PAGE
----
Decking the Halls: A Field Guide

Posted by on Dec 8, 2017 in holiday, Unmowed Blog, winter | 0 comments

December is a month of opposites, I find. It’s the month dedicated to the celebration of light, in which we have the least amount of light. Days so short they seem to end before lunch. Cloudy skies, elusive sun. 

December is the month in which winter starts, and the one which is devoted to greenery. Probably it’s an ancient instinct, to cling to the last bits of green, the evergreen trees and bushes and sprigs of mistletoe, the undying leaves which seemed to promise that the summer wasn’t gone for good. It is a bit odd, when you think of it, to lug as entire tree into your living rooms. But behavior that would seem eccentric in May makes complete sense in a dark month starved for green.

One of the best things about December, whether you celebrate Christmas or not, is that almost everywhere you go, there are green branches draped all over things. The more urban the setting, the more greenery. Shopping malls suddenly resemble forests. There’s foliage at the grocery store. Evergreens suddenly crop up everywhere.

white pine

What does it mean to be evergreen? Actually, “evergreen” isn’t a type of plant, it’s a lifestyle. There are evergreen ferns, oaks, and mosses. “Evergreen” just means they keep some (but not all) of their leaves green all year long. (Needles are leaves, of course, they’re just shaped differently than those of the broad-leaved trees.) But nothing is green forever, and eventually the needles turn brown and die, it just takes them longer than leaves like oak or maple. A pine needle lives about three years, and some types of spruces can hang onto their needles for seven years.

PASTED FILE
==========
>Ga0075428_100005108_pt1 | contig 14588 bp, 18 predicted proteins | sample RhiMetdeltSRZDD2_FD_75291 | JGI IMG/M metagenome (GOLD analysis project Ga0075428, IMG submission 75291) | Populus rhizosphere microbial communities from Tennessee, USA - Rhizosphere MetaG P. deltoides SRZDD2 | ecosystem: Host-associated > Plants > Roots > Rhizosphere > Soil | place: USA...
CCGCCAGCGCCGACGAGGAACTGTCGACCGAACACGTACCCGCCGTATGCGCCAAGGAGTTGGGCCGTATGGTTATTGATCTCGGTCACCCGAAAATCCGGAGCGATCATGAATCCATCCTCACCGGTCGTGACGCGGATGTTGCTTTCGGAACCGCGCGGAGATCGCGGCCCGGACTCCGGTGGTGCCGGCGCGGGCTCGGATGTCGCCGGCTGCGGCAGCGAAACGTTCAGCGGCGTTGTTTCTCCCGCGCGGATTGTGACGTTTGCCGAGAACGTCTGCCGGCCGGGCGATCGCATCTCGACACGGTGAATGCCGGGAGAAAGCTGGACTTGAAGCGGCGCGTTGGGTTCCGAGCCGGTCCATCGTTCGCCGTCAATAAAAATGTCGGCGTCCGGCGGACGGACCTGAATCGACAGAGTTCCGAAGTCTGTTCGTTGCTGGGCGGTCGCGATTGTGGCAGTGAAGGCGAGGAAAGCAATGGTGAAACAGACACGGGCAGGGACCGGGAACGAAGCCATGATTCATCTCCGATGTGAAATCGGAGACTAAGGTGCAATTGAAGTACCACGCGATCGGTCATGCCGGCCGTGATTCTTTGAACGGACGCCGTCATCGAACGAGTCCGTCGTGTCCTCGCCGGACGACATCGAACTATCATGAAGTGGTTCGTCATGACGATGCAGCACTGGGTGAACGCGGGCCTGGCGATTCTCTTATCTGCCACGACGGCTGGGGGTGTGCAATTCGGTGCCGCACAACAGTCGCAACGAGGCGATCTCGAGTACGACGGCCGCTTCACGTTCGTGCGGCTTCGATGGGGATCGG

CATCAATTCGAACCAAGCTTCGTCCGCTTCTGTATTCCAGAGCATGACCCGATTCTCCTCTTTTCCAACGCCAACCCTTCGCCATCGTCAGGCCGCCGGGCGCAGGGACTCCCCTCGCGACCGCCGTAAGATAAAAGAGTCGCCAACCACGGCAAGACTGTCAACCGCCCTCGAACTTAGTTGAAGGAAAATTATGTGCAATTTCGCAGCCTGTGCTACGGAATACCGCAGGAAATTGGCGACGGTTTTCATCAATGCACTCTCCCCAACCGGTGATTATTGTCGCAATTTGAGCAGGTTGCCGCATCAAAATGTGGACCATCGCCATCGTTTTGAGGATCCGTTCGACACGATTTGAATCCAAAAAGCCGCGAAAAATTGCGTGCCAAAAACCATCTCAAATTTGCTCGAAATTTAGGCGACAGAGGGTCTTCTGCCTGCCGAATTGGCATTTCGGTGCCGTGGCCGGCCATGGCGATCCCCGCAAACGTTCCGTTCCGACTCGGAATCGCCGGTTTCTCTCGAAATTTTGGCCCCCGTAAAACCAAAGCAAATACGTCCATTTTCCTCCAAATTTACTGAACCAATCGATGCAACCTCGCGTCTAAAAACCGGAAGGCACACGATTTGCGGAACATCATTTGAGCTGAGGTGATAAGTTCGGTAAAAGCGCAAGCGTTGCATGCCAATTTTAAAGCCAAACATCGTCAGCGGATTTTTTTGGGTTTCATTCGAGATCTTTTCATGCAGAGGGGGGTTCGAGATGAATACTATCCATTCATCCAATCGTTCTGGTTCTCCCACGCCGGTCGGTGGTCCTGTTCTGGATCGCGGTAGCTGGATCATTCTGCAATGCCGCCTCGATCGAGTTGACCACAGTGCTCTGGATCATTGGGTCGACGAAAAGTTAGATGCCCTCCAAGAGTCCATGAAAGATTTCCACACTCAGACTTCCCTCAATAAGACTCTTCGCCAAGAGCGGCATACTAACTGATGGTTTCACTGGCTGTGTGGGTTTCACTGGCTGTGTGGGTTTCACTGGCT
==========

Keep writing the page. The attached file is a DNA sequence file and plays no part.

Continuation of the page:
Anyway, hardy evergreens like pines, spruces, firs and cedars all get used to deck the halls and malls. Which evergreen is which? Here’s a short field guide.

A simple rule of thumb: if the needles are longer than your thumb, it’s probably a pine.  There are many species of pine, but some are a lot more prickly than others; the soft needles of white pine are common in those long ropes of greenery that loop around railings and stairways. Pine needles come in clusters, so if long needles are attached to the twig in bunches, think pine.



If the tree has short needles (an inch or less), and if they’re attached to the twigs singly, it’s probably a spruce or a fir. Fir needles are flat, like little bits of green ribbon, whereas spruce needles are more rounded. Fir has a wonderful spicy, resiny fragrance, so it’s a common decoration. 

If the plant has a sort of scaly look, a bit like the skin of a flat green reptile, it’s a cedar. Each of the little “scales” is actually a short leaf, and they overlap each other like tiles on a roof.



Enjoy the holiday green!

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